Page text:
This cycle rarely ends well because once things settle down, it is rare that prices return to their previous levels, even if they do go down. The result is that the dollar buys far less than before, increasing inflation further.
Where Does the New Money Come From?
When the Fed decides that establishing new money is in the economy’s best interest, it does so, but not generally through the means you may expect. The idea of new money often conjures an image of the printing press at work, sheets of fresh green mint rolling off the presses.
In reality, this is not the case. The Fed periodically sends a printing order to the Treasury Department to replace damaged and destroyed legal tender and ensure enough circulation for society’s needs. Still, most of the influx of funds happens on a digital level.
While the Fed has a few means of designating new funds, the most common way is to purchase U.S. Treasury Bonds or accounts that they can easily convert into monetary assets to deposit into bank reserves. As these transactions do not involve actual bills or coins, they enter the reserves as digital numbers, just as you see when you check your bank account online.
This also gives them the power to mete the funds out slowly to reduce the consequences of a sudden monetary injection into the economy. The most common way is through loans, which even provide a return on those funds through interest payments. You gain access to this new money to get what you need (which is where the money goes), but you pay it back to the bank with interest.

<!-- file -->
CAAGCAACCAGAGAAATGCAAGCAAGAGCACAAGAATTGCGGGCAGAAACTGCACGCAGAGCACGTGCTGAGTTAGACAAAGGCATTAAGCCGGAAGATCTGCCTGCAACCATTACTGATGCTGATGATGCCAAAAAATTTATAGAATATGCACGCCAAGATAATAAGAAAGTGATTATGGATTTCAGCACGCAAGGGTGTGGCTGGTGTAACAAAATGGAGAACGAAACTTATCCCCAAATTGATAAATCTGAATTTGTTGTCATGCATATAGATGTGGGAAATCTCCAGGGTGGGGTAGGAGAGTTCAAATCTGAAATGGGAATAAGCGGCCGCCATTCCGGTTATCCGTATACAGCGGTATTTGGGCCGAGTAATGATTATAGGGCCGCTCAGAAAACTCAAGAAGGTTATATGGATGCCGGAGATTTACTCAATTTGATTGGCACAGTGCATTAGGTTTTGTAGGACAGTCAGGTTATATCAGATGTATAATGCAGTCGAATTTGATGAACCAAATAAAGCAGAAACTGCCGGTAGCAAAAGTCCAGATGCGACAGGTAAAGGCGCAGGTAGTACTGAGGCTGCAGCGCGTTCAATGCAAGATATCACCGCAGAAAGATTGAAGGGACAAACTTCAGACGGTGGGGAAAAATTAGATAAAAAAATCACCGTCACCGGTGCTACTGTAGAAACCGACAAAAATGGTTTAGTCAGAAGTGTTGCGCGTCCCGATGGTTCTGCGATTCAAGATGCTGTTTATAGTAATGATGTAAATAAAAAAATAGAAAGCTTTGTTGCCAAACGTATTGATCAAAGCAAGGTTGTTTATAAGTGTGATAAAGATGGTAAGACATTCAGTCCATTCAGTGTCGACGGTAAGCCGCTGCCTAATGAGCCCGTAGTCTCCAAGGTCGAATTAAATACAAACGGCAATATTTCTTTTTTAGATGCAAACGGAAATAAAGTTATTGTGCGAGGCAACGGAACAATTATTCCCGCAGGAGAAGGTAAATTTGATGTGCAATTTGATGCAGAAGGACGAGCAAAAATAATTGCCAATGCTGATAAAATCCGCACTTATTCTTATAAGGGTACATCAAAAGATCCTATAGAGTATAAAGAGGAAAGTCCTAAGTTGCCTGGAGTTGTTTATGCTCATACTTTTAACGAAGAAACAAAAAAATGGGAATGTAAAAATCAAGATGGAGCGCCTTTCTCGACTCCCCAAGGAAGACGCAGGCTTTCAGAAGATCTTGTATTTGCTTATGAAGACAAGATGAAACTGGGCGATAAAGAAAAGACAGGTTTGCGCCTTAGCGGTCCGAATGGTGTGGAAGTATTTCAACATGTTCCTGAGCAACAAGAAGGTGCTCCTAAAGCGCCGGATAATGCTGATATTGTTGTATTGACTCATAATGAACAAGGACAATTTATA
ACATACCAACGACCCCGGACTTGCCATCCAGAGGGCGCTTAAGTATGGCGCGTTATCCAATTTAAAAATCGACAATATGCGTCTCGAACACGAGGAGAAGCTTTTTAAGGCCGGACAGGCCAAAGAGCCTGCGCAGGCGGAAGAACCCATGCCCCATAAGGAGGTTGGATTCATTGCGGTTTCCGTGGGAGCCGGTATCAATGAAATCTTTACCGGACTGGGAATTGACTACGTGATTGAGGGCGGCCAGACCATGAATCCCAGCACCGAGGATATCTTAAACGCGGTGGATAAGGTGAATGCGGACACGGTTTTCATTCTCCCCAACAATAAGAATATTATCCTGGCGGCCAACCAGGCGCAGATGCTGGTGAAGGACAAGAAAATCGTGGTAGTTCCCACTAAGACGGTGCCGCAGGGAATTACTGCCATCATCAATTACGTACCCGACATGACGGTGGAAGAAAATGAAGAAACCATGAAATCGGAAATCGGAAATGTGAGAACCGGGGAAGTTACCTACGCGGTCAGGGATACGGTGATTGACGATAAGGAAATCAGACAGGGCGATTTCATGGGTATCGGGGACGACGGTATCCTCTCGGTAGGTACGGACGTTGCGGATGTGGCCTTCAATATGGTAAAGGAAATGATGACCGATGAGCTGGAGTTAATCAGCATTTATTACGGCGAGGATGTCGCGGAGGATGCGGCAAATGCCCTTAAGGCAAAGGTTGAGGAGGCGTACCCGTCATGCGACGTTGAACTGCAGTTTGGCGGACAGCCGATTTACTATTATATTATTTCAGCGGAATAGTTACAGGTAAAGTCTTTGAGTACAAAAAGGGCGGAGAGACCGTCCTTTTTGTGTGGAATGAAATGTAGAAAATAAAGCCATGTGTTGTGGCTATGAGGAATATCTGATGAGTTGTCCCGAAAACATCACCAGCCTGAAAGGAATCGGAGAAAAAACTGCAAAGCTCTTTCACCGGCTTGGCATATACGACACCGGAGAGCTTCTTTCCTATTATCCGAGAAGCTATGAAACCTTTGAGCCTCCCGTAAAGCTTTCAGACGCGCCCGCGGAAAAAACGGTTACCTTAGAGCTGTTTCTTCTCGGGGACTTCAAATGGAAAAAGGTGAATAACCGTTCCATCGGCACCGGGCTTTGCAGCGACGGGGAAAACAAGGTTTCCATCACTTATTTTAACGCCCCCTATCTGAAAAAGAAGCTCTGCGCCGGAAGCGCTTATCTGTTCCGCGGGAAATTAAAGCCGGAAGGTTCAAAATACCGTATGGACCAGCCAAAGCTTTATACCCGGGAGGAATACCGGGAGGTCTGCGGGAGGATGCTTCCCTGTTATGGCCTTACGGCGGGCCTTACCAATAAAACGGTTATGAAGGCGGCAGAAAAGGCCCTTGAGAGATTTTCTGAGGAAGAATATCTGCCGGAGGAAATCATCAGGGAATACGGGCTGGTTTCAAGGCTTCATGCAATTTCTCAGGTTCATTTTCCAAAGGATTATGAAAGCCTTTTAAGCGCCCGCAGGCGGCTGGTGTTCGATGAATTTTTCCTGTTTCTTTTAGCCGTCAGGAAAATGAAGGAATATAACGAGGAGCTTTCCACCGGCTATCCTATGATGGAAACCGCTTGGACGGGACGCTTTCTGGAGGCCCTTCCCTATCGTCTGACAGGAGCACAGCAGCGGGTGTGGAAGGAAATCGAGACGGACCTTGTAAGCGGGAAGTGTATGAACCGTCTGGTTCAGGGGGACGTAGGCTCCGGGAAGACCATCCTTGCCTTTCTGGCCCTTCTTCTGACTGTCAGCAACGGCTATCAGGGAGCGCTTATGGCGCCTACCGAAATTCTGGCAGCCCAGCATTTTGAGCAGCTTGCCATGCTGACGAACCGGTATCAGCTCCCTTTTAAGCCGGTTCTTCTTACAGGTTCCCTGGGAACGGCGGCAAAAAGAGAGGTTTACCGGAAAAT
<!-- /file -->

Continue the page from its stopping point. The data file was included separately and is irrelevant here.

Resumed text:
This is ideal because banks only need to have some of their funds on hand at any given time; they can make loans from the money you and other consumers deposit with their institution. If they face requests for a withdrawal of more than they have on hand, they have that amount sent to them from their account with the Fed.
What Happens When I Write or Deposit a Check Online?
These techniques also come into play when you write or deposit a check, essentially a written promise from one party to pay a specific amount to somebody else.
When you receive a written check, once the bank determines that the document is legitimate, they add digital money to your account, which they will cover with their onhand funds (other people’s money) until they successfully transfer the funds from the check writer’s bank or account to yours.
Nowadays, most people use software for printing checks and while there are a few differences, the central concept is the same. Remote mobile deposit captures the image and relevant information from the check, then converts it to digital data that the bank verifies and processes just as they would a tangible copy.
Writing E-checks simplifies the process even more. When you submit your E-check transfer, the receiving bank verifies the accuracy of the transaction, and then your bank will send the funds over.
The interesting point is that, much like the Fed injection of funds, these transfers take place without involving a single printed bill or coin until the recipient makes a withdrawal.